I grew up believing that the American Dream was possible if you worked hard. My parents ingrained that type of mindset as a form of building my work ethic. It was that belief that also led me to think that to get accepted into the best colleges, I needed to work harder and study more than everyone else. So I did. When I was denied from my top choice, I felt like I had failed my family. I had not worked hard enough or prepared the way I should have, and therefore being denied was what I deserved. I ended up taking up the offer at UC Riverside and enjoyed a memorable experience there nonetheless.
It was in college that I learned the reality of college admissions: working harder than everyone else wasn’t the only way students gained admission into prestigious institutions. The idea of it all seemed surreal. So many of my classmates had taken the SAT after months of private tutoring; so many had also had access to a private education with personal college counselors. How could I even think to compete with them?
A few years after graduating from college, I immersed myself in the world of college counseling. I was determined to understand the admissions process as I wanted to provide students from under-resourced communities an opportunity at fulfilling their dreams, while also helping them understand that their worth would not be diminished by a rejection. To be the best counselor I could be, I took it upon myself to attend numerous conferences and workshops offered by the most prestigious institutions with the hopes of familiarizing myself with what they were looking for in order to make my students a “fit” for them. It was through this process that I ended up taking a part-time job as a college counselor for a private college counseling company.
Before there’s judgment, I want to share that I did this with underlying intentions: I wanted to have access to folks with the resources and wealth to pay for private college counselors in order to know exactly what my students were working against. And it was horrible. I only worked for the company for about a year, but in that year, I found myself feeling guilty every time I stepped foot into a client’s home.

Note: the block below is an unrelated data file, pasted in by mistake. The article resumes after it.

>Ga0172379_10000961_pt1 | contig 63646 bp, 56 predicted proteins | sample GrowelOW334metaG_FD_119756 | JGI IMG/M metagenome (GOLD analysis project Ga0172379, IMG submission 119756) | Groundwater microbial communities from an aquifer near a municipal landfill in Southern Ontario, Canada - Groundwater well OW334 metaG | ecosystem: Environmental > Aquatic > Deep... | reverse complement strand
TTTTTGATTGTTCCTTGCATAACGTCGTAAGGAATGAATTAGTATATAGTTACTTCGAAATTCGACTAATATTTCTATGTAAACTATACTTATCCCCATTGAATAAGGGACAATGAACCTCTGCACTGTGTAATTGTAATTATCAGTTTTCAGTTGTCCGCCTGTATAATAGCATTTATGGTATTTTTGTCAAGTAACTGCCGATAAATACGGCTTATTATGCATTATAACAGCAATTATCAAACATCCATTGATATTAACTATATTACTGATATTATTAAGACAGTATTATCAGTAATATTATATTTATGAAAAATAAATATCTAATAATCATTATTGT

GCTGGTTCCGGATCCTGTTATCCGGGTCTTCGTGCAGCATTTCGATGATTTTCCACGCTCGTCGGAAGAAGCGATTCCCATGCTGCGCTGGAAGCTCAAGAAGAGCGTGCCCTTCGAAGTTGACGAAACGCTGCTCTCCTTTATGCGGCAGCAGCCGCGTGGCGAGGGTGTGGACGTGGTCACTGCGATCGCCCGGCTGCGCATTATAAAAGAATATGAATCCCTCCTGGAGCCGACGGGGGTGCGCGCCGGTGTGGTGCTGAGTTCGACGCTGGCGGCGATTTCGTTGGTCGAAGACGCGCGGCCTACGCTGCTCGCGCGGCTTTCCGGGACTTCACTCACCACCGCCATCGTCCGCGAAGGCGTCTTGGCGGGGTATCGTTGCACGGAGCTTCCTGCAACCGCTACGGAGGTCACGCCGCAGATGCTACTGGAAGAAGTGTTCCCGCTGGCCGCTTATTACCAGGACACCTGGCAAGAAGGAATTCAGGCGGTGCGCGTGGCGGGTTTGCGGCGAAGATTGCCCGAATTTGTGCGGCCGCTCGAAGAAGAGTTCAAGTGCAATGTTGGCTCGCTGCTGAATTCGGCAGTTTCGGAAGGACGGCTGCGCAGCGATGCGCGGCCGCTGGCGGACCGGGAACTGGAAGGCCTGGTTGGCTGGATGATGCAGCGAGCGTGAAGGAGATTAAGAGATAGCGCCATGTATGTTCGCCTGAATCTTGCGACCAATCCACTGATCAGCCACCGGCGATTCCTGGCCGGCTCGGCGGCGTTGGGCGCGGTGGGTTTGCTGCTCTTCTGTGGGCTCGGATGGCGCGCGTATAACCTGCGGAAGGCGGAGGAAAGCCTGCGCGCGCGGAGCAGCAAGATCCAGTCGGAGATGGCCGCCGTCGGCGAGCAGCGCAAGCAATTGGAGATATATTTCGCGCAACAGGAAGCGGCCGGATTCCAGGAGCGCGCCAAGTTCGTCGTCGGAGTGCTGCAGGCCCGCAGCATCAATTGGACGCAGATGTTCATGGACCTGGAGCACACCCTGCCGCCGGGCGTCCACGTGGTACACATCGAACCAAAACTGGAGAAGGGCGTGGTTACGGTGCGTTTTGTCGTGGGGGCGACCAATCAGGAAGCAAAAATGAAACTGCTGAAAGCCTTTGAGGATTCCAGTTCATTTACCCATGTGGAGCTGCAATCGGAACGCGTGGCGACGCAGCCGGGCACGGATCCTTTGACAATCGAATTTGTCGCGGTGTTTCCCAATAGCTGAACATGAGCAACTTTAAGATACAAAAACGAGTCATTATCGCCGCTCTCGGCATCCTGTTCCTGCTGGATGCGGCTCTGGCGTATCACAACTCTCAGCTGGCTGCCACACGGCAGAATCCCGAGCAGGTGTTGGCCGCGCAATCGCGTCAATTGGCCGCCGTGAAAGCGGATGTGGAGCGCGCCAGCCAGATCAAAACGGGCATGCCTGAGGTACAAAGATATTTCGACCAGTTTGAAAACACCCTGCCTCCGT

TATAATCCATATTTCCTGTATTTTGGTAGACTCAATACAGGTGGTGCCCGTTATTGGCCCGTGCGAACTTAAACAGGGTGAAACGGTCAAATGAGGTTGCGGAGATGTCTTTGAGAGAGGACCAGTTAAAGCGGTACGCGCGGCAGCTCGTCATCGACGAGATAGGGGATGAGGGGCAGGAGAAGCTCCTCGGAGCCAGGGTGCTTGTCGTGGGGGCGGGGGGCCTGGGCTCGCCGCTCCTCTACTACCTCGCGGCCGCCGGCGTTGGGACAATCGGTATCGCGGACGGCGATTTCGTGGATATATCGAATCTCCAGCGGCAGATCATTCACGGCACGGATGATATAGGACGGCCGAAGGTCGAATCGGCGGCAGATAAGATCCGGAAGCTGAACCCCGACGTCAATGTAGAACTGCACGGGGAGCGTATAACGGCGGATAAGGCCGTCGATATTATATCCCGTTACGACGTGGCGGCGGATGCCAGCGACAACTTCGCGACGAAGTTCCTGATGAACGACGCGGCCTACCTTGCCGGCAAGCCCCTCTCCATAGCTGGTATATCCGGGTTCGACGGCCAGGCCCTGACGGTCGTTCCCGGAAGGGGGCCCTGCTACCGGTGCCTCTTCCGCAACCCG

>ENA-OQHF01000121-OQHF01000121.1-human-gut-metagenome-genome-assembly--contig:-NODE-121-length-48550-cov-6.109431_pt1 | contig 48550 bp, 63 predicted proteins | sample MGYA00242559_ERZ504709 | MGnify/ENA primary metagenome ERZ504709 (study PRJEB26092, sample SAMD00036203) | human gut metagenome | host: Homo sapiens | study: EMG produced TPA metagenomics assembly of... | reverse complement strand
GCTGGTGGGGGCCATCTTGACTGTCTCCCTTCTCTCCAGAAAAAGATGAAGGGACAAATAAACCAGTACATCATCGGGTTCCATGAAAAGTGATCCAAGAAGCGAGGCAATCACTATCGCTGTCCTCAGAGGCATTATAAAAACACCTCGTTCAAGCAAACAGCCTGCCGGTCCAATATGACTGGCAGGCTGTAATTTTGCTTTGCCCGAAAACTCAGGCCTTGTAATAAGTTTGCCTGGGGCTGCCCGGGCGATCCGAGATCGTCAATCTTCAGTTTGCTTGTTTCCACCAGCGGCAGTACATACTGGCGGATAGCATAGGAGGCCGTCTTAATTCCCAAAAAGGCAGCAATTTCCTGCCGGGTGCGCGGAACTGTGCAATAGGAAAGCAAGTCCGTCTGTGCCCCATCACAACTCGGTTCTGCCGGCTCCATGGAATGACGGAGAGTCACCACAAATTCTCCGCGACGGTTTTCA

Our first session was always a get-to-know your aspirations and goals kind of meeting. It was in this meeting that we discussed what colleges the students were aiming to get accepted into. It was always the Ivy Leagues and the competitive public schools that were mentioned. But the more resounding piece of information always came from the parents, who asked me the same question: “how many hours do I need to purchase in order to have you get my daughter/son into (insert school here)?” The first time this came up, I didn’t even know what to say. I just giggled and shared I was no magician, but I would do my best to help highlight the students’ assets. Still, I couldn’t guarantee anything. This first response didn’t go so well for me as that client requested another more “experienced” counselor that had Ivy League experience as an alumnus by preference. Times after that I would simply share that we would work hard together and asked that they speak to the owner about packages. I limited my discussions about hours because deep inside, it just didn’t sit well with me that these families were paying thousands of dollars for a “College Application Process” package. Meanwhile, my students from the non-profit I was working at were relying on me to help them however I could at no cost.
I ended up leaving the company after I was sent to provide my services to a “partner non-profit” that was seeking to bring in experts in the college admission process to help its students in Gardena and learned how much the owner was charging them to have me there. I decided to offer my help during my own time as a volunteer instead.
The scandal shedding light on this pay-to-play scheme brought back many of the feelings I felt when I first was introduced to that whole world. While it is disappointing, it’s also such a familiar concept to me that I am far from surprised. Unfortunately, it’s not just the wealthy that are paying to have their kids attend prestigious institutions with very little effort to show. The elite college admission process has been an ongoing barrier for our students from lower-income communities. I didn’t directly work with wealthy offspring as families with extra resources paid way more to work with the owner, who happened to be a professional writer (one of her clients was the daughter of a top brand and they demanded the counselors do all the work). In working with the owner directly for an extra charge, they had perfect essays guaranteed and an even more outstanding overall application; she would write everything herself. I refused to write for them so I would only provide editing support. Thus, I was given the smaller clients. But this scheme was real. And it was extremely profitable. Too profitable it seems as the owner called me at least a dozen times to ask why I left and why I took her non-profit client away. It was all a business, and she didn’t appreciate my disruption.
I still do my best to volunteer my time and provide college application support to students in my community. It feels like my moral responsibility to guide them and help them see the bigger picture as so much is working against them. But the truth is, it’s all gone too far. There has to be something done to ensure more accountability by college admissions offices and more transparency. Students’ dreams are on the line.
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